The Master of Go

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The Master of Go
First English-language edition
AuthorYasunari Kawabata
Original titleMeijin (名人)
TranslatorEdward Seidensticker
GenreHistorical novel
PublisherShincho magazine
Publication date
1951 (magazine)
1954 (novel)
Published in English
1972 (Knopf)
Media typePrint (Magazine, Hardback & Paperback)
ISBN978-0-394-47541-7 (English)

The Master of Go is a novel by the Japanese author Yasunari Kawabata, who was awarded the Nobel Prize in Literature in 1968.[1] The novel was first published in serial form in 1951. Titled Meijin (名人) in its original Japanese, Kawabata considered it his finest work, although it is in contrast with his other works. It is the only one of Kawabata's novels that the author considered to be finished.[2]


It is a semi-fictional chronicle of the lengthy 1938 "retirement game" of Go by the respected master Honinbo Shūsai, against the up-and-coming player Minoru Kitani (although the latter's name is changed to Otaké in the book). It was the last game of the master Shūsai's career, a lengthy struggle which took almost six months to complete; he narrowly lost to his younger challenger, to die a little over a year thereafter.


Kawabata had actually reported on the match for the Mainichi newspaper chain, and some sections of the book are reworked versions of his original newspaper columns.

The book has many layers of meaning, more so than Kawabata's other works. As well as simply describing the game, on the surface there are the inherent themes of the struggle between the older player whose powers are fading, and his younger challenger; and also the clash between the differing playing styles, and the personalities in which they are to some degree rooted. The book also describes vividly how the Master and the challenger dealt with exhausting struggles against themselves.[3] The book reflects the tension between old traditions and new pragmatism[4] - for example, commenting upon the rigid rules governing the contest, the author writes:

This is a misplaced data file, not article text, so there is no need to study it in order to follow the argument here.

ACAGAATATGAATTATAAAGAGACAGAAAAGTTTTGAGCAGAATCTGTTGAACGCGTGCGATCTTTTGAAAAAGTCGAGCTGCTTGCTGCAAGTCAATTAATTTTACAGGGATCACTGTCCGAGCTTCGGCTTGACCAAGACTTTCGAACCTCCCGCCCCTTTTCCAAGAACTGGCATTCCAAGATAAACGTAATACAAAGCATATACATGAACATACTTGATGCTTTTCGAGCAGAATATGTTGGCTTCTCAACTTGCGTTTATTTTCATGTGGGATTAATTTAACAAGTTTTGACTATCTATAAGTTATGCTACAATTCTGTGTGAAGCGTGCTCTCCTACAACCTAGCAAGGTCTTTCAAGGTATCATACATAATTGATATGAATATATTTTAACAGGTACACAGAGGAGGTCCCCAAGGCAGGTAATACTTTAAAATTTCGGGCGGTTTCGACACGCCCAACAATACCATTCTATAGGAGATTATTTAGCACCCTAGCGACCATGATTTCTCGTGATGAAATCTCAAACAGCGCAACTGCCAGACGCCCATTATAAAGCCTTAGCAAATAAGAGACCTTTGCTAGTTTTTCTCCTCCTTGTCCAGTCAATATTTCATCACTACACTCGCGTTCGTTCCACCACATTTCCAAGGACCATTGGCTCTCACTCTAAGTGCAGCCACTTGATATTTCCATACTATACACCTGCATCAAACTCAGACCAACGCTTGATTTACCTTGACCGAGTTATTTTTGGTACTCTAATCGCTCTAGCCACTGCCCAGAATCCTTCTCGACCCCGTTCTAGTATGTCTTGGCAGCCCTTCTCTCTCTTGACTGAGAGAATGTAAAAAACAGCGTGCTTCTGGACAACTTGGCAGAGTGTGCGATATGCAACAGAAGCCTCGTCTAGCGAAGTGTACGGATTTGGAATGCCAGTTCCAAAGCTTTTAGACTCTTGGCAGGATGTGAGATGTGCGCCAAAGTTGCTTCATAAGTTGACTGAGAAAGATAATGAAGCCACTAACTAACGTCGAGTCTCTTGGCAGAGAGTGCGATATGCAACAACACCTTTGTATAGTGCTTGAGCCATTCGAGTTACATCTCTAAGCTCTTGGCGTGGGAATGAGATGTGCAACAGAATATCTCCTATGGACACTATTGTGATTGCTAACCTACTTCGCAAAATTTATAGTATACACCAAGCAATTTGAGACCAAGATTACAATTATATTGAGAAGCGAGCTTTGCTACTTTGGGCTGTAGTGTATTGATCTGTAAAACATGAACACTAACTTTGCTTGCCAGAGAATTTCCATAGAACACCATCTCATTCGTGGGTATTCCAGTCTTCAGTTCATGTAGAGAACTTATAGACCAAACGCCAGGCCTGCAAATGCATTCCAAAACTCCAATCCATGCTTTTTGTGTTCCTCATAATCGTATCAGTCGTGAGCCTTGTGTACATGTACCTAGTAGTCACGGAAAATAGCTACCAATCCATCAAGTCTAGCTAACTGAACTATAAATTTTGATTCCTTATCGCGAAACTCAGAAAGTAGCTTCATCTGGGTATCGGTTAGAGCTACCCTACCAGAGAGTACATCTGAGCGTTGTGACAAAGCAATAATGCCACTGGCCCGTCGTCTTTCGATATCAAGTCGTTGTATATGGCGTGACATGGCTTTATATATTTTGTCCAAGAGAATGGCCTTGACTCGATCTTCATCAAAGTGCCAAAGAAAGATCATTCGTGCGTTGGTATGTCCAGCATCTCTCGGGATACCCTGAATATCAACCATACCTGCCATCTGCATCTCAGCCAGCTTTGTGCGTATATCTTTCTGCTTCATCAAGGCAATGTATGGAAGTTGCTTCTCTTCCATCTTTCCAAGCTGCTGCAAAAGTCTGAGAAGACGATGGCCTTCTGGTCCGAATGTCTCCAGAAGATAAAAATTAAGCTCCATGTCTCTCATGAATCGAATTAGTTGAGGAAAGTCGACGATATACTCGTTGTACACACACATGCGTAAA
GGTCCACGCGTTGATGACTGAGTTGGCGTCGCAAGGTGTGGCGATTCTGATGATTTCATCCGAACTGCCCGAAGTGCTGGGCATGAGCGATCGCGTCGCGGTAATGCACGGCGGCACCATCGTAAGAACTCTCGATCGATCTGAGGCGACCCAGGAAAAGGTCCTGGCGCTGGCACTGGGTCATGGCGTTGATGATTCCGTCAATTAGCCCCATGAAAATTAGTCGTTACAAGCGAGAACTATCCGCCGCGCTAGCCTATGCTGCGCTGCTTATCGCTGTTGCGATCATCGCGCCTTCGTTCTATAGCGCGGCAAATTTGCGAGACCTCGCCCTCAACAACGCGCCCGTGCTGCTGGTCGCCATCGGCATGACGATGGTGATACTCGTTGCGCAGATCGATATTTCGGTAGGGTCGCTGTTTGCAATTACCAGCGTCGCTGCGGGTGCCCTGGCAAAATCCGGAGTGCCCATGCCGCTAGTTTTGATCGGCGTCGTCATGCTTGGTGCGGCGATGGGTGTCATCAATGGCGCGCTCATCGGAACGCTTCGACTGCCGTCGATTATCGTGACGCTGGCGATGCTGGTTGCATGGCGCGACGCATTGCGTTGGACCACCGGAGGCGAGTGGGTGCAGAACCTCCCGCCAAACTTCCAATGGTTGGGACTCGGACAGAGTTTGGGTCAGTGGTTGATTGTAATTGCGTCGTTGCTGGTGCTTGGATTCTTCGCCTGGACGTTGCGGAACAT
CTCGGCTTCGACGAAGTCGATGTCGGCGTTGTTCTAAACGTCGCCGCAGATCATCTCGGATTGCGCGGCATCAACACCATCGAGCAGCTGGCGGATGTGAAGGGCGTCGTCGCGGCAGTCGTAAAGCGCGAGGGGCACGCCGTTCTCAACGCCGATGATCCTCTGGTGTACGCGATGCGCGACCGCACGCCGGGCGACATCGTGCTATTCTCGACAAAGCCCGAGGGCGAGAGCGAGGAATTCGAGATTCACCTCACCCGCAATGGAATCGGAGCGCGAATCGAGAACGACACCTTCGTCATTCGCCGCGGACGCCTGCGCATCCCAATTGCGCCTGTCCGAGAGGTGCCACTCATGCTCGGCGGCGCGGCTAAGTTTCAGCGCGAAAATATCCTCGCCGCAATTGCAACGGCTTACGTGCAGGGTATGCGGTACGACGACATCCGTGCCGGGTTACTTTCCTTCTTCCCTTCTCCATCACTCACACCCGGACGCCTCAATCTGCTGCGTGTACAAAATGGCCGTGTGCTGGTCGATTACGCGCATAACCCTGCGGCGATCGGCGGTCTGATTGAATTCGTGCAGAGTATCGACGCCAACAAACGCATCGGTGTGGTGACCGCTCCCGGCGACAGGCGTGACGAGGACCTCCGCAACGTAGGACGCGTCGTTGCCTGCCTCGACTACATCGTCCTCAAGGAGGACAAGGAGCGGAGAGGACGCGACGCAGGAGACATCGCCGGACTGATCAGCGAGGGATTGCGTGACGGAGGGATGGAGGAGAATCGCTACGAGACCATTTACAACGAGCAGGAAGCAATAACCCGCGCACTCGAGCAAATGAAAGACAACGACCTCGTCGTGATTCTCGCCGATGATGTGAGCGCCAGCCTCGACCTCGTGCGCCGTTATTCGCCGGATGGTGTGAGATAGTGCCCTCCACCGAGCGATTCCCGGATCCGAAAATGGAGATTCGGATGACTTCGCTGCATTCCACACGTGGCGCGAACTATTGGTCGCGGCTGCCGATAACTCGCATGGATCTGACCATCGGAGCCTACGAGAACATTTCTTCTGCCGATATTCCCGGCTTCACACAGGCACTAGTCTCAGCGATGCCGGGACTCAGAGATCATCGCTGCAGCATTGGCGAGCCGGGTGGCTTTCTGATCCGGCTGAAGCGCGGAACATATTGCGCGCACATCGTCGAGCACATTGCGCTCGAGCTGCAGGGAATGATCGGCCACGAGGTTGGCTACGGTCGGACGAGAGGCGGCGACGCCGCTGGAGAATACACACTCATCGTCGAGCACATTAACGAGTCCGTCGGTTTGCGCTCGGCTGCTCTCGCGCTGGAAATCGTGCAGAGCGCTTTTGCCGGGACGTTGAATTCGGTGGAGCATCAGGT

From the way of Go, the beauty of Japan and the Orient had fled. Everything had become science and regulation.

Finally, as a retelling of a climactic struggle, translator Edward Seidensticker considers it a symbolic parallel to the defeat of Japan in World War II, an event which affected Kawabata deeply. Kawabata began work on the book during the war, but did not complete it until well after the end of it.

The game, as actually played in real life, lasted 237 moves, and is documented in the book by means of diagrams. Kitani Minoru, playing Black, won by 5 points. The game can be downloaded in .sgf format. The book is frequently used by western Go players as a starting point to explore the place of Go in Japanese society and it is commonly recommended to younger players.[5]


The book was translated into English (ISBN 978-0-394-47541-7) in 1972, by Seidensticker. The original Japanese book version, published in 1954, was somewhat longer than the version translated by Seidensticker, which was Kawabata's later revision.[6]

The book has been translated into more than a dozen other languages.

See also[edit]


  1. ^ Yasunari Kawabata's biography on the Official Website of the Nobel Prize. From Nobel Lectures, Literature 1968-1980, Editor-in-Charge Tore Frängsmyr, Editor Sture Allén, World Scientific Publishing Co., Singapore, 1993
  2. ^ Gessel, Van C. (1993). Three Modern Novelists: Soseki, Tanizaki and Kawabata. Kodansha Biographies. Japan: Kodansha International. p. 174. ISBN 4-7700-1652-2.
  3. ^ Nihon Kiin (1973). Go: the World's most Fascinating Game. 1 (1 ed.). Japan: Nihon Kiin.
  4. ^ 'Dialectics and Change in Kawabata's The Master of Go ', Marlene A. Pilarcik, Modern Language Studies Vol. 16, No. 4 (Autumn, 1986), pp. 9-21
  5. ^ The Meijin's retirement game : Honinbo Shusai versus Kitani Minoru, John Fairbairn (2010) ISBN 1-932001-58-1 contains an extensive commentary on the 1938 game.
  6. ^ Seidensticker, Edward G. (1973). "Introduction". In Yasunari Kawabata. The Master of Go (1 ed.). Japan: Charles E. Tuttle Company. pp. viii.

External links[edit]